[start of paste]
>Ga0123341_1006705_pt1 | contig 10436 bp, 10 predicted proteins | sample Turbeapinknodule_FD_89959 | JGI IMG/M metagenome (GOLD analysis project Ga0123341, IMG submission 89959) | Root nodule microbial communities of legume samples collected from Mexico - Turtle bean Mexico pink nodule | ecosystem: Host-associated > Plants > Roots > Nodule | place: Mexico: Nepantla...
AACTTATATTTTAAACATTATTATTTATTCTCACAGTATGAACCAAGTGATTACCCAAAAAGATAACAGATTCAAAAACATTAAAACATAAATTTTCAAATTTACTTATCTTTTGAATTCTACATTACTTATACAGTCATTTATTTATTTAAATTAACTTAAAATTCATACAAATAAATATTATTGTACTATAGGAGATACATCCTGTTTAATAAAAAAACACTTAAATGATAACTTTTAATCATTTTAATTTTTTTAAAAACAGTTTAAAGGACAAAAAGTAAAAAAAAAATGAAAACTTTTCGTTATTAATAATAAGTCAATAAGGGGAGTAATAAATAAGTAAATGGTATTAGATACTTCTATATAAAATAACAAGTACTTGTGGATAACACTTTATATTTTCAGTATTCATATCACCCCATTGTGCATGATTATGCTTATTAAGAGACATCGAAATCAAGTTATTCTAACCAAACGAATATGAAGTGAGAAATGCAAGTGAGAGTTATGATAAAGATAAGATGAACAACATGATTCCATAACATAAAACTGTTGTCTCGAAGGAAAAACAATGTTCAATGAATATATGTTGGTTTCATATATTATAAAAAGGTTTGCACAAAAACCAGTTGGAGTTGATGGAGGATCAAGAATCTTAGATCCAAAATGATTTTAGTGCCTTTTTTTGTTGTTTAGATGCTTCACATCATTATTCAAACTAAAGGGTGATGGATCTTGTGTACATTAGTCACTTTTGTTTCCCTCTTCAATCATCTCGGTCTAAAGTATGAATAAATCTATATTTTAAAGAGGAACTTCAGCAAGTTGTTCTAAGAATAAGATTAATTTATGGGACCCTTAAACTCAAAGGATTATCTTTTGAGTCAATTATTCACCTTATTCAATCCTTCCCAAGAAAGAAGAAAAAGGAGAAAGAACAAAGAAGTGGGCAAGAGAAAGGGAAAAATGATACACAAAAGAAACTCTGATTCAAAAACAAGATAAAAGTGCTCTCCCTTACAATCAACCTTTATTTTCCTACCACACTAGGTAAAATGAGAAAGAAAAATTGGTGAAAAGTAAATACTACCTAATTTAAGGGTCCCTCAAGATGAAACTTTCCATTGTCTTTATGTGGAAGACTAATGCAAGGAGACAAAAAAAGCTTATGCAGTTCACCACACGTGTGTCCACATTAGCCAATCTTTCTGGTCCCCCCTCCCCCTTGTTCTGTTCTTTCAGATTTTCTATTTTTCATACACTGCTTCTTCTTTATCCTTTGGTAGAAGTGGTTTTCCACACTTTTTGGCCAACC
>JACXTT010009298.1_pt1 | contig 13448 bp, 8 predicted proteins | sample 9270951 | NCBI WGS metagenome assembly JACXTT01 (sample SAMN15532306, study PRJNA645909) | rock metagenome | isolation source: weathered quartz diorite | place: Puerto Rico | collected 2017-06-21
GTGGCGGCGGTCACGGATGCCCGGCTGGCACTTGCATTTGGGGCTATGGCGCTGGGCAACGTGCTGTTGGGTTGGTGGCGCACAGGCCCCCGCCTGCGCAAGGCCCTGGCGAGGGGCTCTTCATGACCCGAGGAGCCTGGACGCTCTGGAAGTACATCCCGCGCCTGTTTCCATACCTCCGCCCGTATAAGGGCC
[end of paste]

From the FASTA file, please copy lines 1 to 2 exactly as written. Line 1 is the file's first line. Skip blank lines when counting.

>Ga0123341_1006705_pt1 | contig 10436 bp, 10 predicted proteins | sample Turbeapinknodule_FD_89959 | JGI IMG/M metagenome (GOLD analysis project Ga0123341, IMG submission 89959) | Root nodule microbial communities of legume samples collected from Mexico - Turtle bean Mexico pink nodule | ecosystem: Host-associated > Plants > Roots > Nodule | place: Mexico: Nepantla...
AACTTATATTTTAAACATTATTATTTATTCTCACAGTATGAACCAAGTGATTACCCAAAAAGATAACAGATTCAAAAACATTAAAACATAAATTTTCAAATTTACTTATCTTTTGAATTCTACATTACTTATACAGTCATTTATTTATTTAAATTAACTTAAAATTCATACAAATAAATATTATTGTACTATAGGAGATACATCCTGTTTAATAAAAAAACACTTAAATGATAACTTTTAATCATTTTAATTTTTTTAAAAACAGTTTAAAGGACAAAAAGTAAAAAAAAAATGAAAACTTTTCGTTATTAATAATAAGTCAATAAGGGGAGTAATAAATAAGTAAATGGTATTAGATACTTCTATATAAAATAACAAGTACTTGTGGATAACACTTTATATTTTCAGTATTCATATCACCCCATTGTGCATGATTATGCTTATTAAGAGACATCGAAATCAAGTTATTCTAACCAAACGAATATGAAGTGAGAAATGCAAGTGAGAGTTATGATAAAGATAAGATGAACAACATGATTCCATAACATAAAACTGTTGTCTCGAAGGAAAAACAATGTTCAATGAATATATGTTGGTTTCATATATTATAAAAAGGTTTGCACAAAAACCAGTTGGAGTTGATGGAGGATCAAGAATCTTAGATCCAAAATGATTTTAGTGCCTTTTTTTGTTGTTTAGATGCTTCACATCATTATTCAAACTAAAGGGTGATGGATCTTGTGTACATTAGTCACTTTTGTTTCCCTCTTCAATCATCTCGGTCTAAAGTATGAATAAATCTATATTTTAAAGAGGAACTTCAGCAAGTTGTTCTAAGAATAAGATTAATTTATGGGACCCTTAAACTCAAAGGATTATCTTTTGAGTCAATTATTCACCTTATTCAATCCTTCCCAAGAAAGAAGAAAAAGGAGAAAGAACAAAGAAGTGGGCAAGAGAAAGGGAAAAATGATACACAAAAGAAACTCTGATTCAAAAACAAGATAAAAGTGCTCTCCCTTACAATCAACCTTTATTTTCCTACCACACTAGGTAAAATGAGAAAGAAAAATTGGTGAAAAGTAAATACTACCTAATTTAAGGGTCCCTCAAGATGAAACTTTCCATTGTCTTTATGTGGAAGACTAATGCAAGGAGACAAAAAAAGCTTATGCAGTTCACCACACGTGTGTCCACATTAGCCAATCTTTCTGGTCCCCCCTCCCCCTTGTTCTGTTCTTTCAGATTTTCTATTTTTCATACACTGCTTCTTCTTTATCCTTTGGTAGAAGTGGTTTTCCACACTTTTTGGCCAACC